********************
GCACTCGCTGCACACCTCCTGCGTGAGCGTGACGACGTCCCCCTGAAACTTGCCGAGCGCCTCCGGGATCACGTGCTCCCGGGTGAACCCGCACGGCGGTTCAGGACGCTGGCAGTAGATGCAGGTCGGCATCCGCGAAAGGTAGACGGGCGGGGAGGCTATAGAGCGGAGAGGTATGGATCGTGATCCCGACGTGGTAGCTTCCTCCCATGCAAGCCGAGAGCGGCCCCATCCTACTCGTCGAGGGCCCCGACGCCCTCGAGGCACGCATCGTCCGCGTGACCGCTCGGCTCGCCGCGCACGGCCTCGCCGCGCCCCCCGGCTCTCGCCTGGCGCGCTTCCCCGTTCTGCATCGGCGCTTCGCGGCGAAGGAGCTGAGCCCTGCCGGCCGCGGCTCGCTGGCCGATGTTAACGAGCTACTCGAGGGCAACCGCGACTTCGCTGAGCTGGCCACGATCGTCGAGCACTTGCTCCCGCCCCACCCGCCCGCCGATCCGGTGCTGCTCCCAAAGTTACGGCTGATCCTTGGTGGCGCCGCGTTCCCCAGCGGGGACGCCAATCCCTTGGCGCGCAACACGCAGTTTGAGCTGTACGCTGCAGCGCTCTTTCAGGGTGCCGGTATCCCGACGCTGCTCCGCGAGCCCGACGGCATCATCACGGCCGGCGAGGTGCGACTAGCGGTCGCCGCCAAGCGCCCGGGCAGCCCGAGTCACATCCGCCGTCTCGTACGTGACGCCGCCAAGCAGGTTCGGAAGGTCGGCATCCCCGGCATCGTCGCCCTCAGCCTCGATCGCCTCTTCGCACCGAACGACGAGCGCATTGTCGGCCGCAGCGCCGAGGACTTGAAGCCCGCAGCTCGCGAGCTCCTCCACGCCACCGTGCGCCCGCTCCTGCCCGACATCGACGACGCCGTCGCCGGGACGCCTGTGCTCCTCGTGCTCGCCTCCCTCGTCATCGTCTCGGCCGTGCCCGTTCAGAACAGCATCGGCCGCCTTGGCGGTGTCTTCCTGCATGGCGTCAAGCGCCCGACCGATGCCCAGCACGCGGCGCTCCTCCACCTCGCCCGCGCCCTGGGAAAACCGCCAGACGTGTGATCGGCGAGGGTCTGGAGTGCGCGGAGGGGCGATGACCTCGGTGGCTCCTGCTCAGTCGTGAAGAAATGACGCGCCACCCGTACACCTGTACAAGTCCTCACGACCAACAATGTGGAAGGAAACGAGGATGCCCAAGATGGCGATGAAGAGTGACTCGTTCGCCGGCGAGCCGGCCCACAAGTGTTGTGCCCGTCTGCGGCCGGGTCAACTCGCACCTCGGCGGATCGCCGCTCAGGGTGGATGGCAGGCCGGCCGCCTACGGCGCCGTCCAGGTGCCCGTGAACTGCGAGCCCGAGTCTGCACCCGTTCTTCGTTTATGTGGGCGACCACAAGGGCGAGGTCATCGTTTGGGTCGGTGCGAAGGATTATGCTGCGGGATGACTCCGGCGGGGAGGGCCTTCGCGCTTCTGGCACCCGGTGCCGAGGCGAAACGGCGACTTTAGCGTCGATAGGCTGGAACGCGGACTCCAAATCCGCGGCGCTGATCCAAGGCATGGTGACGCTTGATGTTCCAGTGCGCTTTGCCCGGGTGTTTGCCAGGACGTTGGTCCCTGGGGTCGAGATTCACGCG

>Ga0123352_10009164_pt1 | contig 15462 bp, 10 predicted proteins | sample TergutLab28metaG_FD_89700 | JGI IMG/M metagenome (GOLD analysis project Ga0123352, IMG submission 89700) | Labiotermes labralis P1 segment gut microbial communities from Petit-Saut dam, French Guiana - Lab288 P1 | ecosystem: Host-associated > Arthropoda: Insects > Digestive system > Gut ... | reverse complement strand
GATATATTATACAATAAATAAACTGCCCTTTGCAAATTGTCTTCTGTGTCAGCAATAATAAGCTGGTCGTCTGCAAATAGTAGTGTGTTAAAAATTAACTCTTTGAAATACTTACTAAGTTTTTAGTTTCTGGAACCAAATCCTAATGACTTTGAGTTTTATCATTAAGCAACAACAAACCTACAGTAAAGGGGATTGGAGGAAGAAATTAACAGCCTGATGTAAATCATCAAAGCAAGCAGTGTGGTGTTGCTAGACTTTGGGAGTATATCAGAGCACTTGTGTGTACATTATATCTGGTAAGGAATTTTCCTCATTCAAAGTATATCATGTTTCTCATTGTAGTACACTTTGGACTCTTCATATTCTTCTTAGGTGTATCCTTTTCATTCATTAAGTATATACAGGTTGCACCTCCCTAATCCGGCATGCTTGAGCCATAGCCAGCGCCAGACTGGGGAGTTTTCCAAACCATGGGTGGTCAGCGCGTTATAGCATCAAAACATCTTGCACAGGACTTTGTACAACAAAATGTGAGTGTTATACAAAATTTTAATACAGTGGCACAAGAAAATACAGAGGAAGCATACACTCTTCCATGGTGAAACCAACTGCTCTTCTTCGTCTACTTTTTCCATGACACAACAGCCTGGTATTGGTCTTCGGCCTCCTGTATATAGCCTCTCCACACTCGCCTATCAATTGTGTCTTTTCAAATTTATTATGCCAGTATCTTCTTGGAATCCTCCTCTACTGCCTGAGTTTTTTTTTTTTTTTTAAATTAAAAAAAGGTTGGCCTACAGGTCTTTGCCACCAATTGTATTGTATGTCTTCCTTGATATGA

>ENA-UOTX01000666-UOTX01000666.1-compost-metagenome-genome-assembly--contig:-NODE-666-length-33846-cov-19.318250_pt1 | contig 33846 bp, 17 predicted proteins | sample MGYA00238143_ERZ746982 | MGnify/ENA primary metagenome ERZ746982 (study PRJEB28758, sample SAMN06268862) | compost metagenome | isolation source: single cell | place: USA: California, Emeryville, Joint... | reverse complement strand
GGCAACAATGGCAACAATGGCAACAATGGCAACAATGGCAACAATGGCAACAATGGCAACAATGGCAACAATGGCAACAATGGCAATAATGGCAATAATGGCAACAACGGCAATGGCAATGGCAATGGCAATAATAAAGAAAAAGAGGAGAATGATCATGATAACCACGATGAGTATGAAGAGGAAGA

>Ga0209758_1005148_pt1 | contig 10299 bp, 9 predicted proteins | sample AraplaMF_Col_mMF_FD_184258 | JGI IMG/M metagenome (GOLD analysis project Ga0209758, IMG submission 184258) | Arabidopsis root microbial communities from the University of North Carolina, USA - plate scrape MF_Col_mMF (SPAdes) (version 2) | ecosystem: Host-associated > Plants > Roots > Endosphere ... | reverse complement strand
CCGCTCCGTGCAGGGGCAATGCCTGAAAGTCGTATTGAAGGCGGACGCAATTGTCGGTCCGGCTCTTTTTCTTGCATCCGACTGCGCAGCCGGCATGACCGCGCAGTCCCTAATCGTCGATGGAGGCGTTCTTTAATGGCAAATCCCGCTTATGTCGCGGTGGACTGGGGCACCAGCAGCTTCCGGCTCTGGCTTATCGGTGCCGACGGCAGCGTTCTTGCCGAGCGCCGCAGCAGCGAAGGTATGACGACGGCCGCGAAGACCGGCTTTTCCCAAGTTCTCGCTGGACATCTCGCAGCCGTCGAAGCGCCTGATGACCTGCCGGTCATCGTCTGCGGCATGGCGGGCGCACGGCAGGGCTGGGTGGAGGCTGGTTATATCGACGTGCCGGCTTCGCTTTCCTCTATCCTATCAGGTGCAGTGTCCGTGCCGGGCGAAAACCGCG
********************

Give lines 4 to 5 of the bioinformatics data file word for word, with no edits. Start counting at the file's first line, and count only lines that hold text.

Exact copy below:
>ENA-UOTX01000666-UOTX01000666.1-compost-metagenome-genome-assembly--contig:-NODE-666-length-33846-cov-19.318250_pt1 | contig 33846 bp, 17 predicted proteins | sample MGYA00238143_ERZ746982 | MGnify/ENA primary metagenome ERZ746982 (study PRJEB28758, sample SAMN06268862) | compost metagenome | isolation source: single cell | place: USA: California, Emeryville, Joint... | reverse complement strand
GGCAACAATGGCAACAATGGCAACAATGGCAACAATGGCAACAATGGCAACAATGGCAACAATGGCAACAATGGCAACAATGGCAATAATGGCAATAATGGCAACAACGGCAATGGCAATGGCAATGGCAATAATAAAGAAAAAGAGGAGAATGATCATGATAACCACGATGAGTATGAAGAGGAAGA